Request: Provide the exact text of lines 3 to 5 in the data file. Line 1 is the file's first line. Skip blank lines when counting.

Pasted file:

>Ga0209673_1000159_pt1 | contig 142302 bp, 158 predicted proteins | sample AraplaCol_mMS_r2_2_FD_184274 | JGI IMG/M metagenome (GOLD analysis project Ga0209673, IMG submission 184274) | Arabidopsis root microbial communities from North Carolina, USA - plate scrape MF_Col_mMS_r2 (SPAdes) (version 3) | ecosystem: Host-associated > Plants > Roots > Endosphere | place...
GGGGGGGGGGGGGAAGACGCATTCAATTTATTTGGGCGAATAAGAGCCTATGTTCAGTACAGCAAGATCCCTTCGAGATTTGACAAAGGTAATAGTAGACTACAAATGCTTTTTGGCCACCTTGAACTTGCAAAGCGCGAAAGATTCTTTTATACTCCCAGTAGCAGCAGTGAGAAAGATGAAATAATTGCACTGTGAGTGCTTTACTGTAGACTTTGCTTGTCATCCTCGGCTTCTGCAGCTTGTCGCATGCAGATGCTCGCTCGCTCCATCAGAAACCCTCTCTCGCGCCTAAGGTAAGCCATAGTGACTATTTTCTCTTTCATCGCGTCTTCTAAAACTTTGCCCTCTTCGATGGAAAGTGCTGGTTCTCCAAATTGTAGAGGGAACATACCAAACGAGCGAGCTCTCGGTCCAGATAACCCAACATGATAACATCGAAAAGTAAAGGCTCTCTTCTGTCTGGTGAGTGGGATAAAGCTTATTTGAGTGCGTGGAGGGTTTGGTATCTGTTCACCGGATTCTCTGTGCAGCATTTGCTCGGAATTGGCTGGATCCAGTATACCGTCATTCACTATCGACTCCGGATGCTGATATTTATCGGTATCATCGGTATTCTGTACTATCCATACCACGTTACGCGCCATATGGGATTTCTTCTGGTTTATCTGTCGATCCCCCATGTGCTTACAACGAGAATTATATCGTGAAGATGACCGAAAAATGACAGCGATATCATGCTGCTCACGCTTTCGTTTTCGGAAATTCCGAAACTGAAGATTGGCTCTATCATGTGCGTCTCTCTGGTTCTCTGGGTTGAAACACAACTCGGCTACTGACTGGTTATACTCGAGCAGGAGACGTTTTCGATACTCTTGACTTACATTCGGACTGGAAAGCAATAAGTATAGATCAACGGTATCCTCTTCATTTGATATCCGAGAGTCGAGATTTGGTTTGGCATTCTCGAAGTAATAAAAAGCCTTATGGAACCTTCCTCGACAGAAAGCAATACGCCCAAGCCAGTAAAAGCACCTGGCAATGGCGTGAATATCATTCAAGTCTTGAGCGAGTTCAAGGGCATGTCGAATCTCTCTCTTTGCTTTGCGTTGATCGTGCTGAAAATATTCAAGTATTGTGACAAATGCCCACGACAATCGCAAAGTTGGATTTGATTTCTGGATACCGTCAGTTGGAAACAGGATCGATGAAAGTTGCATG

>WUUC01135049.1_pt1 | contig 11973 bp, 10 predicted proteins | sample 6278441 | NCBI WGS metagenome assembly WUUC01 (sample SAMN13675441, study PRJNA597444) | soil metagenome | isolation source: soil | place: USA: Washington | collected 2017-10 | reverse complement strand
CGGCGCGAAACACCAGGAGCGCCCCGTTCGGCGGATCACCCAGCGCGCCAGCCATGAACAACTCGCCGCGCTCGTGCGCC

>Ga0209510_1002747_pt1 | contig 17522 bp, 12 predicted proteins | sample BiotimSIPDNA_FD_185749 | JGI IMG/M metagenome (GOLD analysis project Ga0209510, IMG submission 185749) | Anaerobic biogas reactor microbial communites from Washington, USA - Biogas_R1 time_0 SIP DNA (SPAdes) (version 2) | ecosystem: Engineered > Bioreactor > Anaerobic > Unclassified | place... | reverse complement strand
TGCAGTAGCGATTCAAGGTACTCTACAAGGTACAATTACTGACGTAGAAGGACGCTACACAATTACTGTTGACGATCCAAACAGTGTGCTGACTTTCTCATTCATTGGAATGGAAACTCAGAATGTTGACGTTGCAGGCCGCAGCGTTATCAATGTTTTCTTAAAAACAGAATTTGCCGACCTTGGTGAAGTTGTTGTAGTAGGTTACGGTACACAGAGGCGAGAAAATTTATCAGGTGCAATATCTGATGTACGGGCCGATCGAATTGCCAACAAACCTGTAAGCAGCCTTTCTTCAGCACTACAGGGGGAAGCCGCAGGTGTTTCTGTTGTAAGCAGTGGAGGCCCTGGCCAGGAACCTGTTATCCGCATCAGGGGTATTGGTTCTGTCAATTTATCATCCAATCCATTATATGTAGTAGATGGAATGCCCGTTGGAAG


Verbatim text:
>WUUC01135049.1_pt1 | contig 11973 bp, 10 predicted proteins | sample 6278441 | NCBI WGS metagenome assembly WUUC01 (sample SAMN13675441, study PRJNA597444) | soil metagenome | isolation source: soil | place: USA: Washington | collected 2017-10 | reverse complement strand
CGGCGCGAAACACCAGGAGCGCCCCGTTCGGCGGATCACCCAGCGCGCCAGCCATGAACAACTCGCCGCGCTCGTGCGCC

>Ga0209510_1002747_pt1 | contig 17522 bp, 12 predicted proteins | sample BiotimSIPDNA_FD_185749 | JGI IMG/M metagenome (GOLD analysis project Ga0209510, IMG submission 185749) | Anaerobic biogas reactor microbial communites from Washington, USA - Biogas_R1 time_0 SIP DNA (SPAdes) (version 2) | ecosystem: Engineered > Bioreactor > Anaerobic > Unclassified | place... | reverse complement strand